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Bobbing a revolver hammer






Dr. Marneaus

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#1
I carry this Model 65 a lot. You’ll have a hard time convince me there’s a much more perfect carry/fightin configuration for a revolver than a 3” round butt K frame.

I bought a spare hammer assembly, so I could keep my original matching one. I got lucky and it dropped right in. Passed function and safety checks without needing any fitting.
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So today I grabbed the gunsmiths best friend, the dremel, and cut the spur off. I didn’t take many pics along the way. After the cut off wheel I contoured everything with a sanding wheel on the dremel. Working slowly. This left a rough finish, so I went inside to my bench and started working on the shape with needle files and then went to sand paper.

Files, then 400, 600, 800 grit to make a nice matte but smooth and even finish.

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Fit it back to the gun and double checked everything. Need to take it to the range to make sure the reduced mass doesn’t negatively affect primer ignition. If it does I’ll have to shim or replace the mainspring with a slightly heavier one.

Anyway, came out decent. Matches pretty well. I probably could have shaped and contoured it more, but my goal was to remove as little material.
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Dr. Marneaus

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#6
Went out and gave it a test run. Didnt fire many rounds but fired several different manufacturers, .357 and .38spl. Everything fired fine, so I'd say its good to go!

Also swapped over to a set of old style hide out grips. They feel great, fit poorly, and conceal very well, so 2/3 aint bad. lol.

tacII.jpg
 

NYECOGunsmith

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#7
Nice work!
You might consider checkering the top of the hammer, makes it a bit easier to get a thumb onto it if you want to shoot it single action.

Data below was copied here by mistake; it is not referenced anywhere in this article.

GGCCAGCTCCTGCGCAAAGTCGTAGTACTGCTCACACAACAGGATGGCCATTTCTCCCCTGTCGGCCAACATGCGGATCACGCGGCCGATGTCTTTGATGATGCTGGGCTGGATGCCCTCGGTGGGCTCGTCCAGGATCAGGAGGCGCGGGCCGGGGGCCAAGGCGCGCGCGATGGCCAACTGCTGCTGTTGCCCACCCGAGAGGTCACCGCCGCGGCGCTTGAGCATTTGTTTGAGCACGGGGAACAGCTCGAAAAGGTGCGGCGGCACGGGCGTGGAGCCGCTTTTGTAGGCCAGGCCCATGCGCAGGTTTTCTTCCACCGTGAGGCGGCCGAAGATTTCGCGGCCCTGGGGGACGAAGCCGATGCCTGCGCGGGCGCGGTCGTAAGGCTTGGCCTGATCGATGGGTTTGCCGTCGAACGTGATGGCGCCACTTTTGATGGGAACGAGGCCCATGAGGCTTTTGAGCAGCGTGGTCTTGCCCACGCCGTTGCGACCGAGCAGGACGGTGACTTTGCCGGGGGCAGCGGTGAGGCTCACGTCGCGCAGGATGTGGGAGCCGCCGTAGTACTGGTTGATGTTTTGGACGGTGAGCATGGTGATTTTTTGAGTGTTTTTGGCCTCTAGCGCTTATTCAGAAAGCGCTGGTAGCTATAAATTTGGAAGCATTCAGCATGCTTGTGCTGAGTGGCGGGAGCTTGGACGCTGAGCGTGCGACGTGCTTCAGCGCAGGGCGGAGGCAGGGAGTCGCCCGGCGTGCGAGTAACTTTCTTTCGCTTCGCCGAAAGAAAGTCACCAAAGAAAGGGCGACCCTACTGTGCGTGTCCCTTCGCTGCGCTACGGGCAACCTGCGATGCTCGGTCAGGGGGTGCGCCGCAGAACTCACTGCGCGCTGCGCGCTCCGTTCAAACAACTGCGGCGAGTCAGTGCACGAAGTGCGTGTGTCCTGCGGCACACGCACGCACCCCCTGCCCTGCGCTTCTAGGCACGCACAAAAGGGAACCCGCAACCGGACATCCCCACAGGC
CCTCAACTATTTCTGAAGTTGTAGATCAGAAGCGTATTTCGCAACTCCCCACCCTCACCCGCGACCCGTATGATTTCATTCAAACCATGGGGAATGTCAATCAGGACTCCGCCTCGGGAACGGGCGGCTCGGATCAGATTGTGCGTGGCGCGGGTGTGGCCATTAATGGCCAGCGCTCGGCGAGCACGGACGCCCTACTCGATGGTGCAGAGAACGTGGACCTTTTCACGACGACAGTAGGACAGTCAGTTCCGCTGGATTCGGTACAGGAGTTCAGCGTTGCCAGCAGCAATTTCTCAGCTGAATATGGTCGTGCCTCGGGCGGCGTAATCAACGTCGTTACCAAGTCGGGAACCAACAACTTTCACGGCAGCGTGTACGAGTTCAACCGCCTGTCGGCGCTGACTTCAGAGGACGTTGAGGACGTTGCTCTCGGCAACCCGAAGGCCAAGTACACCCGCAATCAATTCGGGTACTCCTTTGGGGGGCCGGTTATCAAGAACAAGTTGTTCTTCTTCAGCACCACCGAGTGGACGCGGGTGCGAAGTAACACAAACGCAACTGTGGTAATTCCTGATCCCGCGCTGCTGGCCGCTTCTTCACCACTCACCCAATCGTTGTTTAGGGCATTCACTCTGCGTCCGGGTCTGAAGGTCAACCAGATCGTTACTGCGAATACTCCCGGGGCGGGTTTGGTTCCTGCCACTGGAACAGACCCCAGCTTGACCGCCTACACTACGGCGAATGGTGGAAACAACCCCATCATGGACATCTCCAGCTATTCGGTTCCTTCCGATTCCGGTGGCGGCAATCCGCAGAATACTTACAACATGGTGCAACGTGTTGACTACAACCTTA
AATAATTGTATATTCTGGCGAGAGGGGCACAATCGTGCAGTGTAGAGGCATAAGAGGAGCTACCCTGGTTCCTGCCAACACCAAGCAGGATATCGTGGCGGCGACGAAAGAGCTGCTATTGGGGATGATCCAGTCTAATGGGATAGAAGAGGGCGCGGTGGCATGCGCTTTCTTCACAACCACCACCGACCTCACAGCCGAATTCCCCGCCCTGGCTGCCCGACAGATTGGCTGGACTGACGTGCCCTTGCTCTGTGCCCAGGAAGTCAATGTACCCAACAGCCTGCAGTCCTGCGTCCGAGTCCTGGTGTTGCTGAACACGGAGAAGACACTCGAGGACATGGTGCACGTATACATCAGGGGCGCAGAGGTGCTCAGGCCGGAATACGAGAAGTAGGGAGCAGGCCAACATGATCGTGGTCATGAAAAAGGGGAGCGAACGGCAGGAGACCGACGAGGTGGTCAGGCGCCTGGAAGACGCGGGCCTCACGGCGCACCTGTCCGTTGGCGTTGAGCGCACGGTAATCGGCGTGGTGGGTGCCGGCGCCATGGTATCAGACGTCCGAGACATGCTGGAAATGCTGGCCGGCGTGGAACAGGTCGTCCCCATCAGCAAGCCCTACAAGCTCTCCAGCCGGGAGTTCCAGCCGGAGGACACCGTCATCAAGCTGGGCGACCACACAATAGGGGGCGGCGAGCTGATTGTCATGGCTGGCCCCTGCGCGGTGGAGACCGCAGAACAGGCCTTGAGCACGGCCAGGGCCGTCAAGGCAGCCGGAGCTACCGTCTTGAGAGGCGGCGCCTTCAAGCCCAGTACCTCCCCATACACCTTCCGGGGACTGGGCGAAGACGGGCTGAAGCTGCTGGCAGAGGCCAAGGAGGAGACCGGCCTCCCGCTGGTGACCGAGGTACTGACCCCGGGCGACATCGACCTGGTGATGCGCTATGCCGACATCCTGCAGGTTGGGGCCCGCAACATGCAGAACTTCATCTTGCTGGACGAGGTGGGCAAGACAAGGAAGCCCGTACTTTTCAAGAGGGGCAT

Even just a few parallel lines, from one side of the hammer to the other, sharply cut, will make a big difference in being able to easily thumb cock it should you want or need to.
 

Dr. Marneaus

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#8
Nice work!
You might consider checkering the top of the hammer, makes it a bit easier to get a thumb onto it if you want to shoot it single action.
Even just a few parallel lines, from one side of the hammer to the other, sharply cut, will make a big difference in being able to easily thumb cock it should you want or need to.
Thats a good suggestion! I saw a few examples of this while I was doing research. I've never tried checkering before, but I'd assume I can do it with a set of needle files since its such a small area and would probably only need a few rows to achieve the desired result. Hmm. Maybe I need to do some research.
 

NYECOGunsmith

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#10
Three to five closely spaced lines, running across the width of the top of the hammer, and done with a knife edged needle file, is easy to do, looks good, and provides a non slip surface for the thumb.
If you want them square in cross section, after establishing the track, switch to a four square needle file to get them that way, although finding needle files that small in cross section means going to Brownells or a similar supply, not Home Depot.

Actually checkering it with a set of checkering files, is a bit tricky for a beginner due to the small area to checkered and the fact it may be, on some hammers, slightly curved.

To do it with the needle files, here's the method I use.

Put the hammer in a padded vise, at a comfortable work height, and well lighted.
Color the top of the hammer with a black permanent marker, this makes it easier to see where you have cut.
Make the first file stroke a light one, just one pass one direction, and take a look to see that it ended up straight and where you want it.
If it is, take one light stroke at a time in the same track, lifting the file at the end of the stroke and blowing the dust off. It won't take too many strokes to get it to depth.